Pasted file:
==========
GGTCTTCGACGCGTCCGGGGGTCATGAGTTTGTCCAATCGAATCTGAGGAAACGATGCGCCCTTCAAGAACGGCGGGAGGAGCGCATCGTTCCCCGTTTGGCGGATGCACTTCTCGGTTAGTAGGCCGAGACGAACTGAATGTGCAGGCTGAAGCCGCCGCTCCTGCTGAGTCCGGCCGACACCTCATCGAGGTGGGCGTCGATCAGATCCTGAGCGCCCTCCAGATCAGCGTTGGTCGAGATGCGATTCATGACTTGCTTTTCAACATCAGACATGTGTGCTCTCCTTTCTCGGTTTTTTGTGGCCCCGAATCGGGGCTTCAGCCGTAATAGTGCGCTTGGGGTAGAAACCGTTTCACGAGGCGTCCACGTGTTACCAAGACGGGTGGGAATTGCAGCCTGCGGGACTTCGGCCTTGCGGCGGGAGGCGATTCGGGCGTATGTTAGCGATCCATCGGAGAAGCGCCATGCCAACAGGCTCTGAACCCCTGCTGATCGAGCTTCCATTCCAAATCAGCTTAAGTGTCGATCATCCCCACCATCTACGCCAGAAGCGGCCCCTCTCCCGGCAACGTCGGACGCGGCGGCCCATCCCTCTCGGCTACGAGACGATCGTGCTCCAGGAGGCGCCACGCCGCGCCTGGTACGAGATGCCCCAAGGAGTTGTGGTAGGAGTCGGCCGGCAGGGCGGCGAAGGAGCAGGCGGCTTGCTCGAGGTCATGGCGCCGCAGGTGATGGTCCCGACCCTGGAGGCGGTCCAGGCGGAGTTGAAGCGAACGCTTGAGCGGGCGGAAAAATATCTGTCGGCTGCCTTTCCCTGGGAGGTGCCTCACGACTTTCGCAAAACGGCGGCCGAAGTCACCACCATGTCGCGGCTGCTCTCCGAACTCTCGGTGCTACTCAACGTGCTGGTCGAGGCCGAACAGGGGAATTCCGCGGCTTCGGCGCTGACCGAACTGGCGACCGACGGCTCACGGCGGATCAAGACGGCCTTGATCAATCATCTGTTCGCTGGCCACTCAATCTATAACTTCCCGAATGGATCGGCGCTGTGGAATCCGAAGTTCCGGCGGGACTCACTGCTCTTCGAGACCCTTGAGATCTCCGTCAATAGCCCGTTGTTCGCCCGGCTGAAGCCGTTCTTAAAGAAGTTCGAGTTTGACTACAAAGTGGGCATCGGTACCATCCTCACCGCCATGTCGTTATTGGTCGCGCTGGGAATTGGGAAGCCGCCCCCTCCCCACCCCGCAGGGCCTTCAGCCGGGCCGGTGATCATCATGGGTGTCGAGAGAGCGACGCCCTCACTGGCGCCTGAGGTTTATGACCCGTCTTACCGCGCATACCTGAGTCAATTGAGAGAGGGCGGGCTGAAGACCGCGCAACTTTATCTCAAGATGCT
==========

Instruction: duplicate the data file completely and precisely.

GGTCTTCGACGCGTCCGGGGGTCATGAGTTTGTCCAATCGAATCTGAGGAAACGATGCGCCCTTCAAGAACGGCGGGAGGAGCGCATCGTTCCCCGTTTGGCGGATGCACTTCTCGGTTAGTAGGCCGAGACGAACTGAATGTGCAGGCTGAAGCCGCCGCTCCTGCTGAGTCCGGCCGACACCTCATCGAGGTGGGCGTCGATCAGATCCTGAGCGCCCTCCAGATCAGCGTTGGTCGAGATGCGATTCATGACTTGCTTTTCAACATCAGACATGTGTGCTCTCCTTTCTCGGTTTTTTGTGGCCCCGAATCGGGGCTTCAGCCGTAATAGTGCGCTTGGGGTAGAAACCGTTTCACGAGGCGTCCACGTGTTACCAAGACGGGTGGGAATTGCAGCCTGCGGGACTTCGGCCTTGCGGCGGGAGGCGATTCGGGCGTATGTTAGCGATCCATCGGAGAAGCGCCATGCCAACAGGCTCTGAACCCCTGCTGATCGAGCTTCCATTCCAAATCAGCTTAAGTGTCGATCATCCCCACCATCTACGCCAGAAGCGGCCCCTCTCCCGGCAACGTCGGACGCGGCGGCCCATCCCTCTCGGCTACGAGACGATCGTGCTCCAGGAGGCGCCACGCCGCGCCTGGTACGAGATGCCCCAAGGAGTTGTGGTAGGAGTCGGCCGGCAGGGCGGCGAAGGAGCAGGCGGCTTGCTCGAGGTCATGGCGCCGCAGGTGATGGTCCCGACCCTGGAGGCGGTCCAGGCGGAGTTGAAGCGAACGCTTGAGCGGGCGGAAAAATATCTGTCGGCTGCCTTTCCCTGGGAGGTGCCTCACGACTTTCGCAAAACGGCGGCCGAAGTCACCACCATGTCGCGGCTGCTCTCCGAACTCTCGGTGCTACTCAACGTGCTGGTCGAGGCCGAACAGGGGAATTCCGCGGCTTCGGCGCTGACCGAACTGGCGACCGACGGCTCACGGCGGATCAAGACGGCCTTGATCAATCATCTGTTCGCTGGCCACTCAATCTATAACTTCCCGAATGGATCGGCGCTGTGGAATCCGAAGTTCCGGCGGGACTCACTGCTCTTCGAGACCCTTGAGATCTCCGTCAATAGCCCGTTGTTCGCCCGGCTGAAGCCGTTCTTAAAGAAGTTCGAGTTTGACTACAAAGTGGGCATCGGTACCATCCTCACCGCCATGTCGTTATTGGTCGCGCTGGGAATTGGGAAGCCGCCCCCTCCCCACCCCGCAGGGCCTTCAGCCGGGCCGGTGATCATCATGGGTGTCGAGAGAGCGACGCCCTCACTGGCGCCTGAGGTTTATGACCCGTCTTACCGCGCATACCTGAGTCAATTGAGAGAGGGCGGGCTGAAGACCGCGCAACTTTATCTCAAGATGCT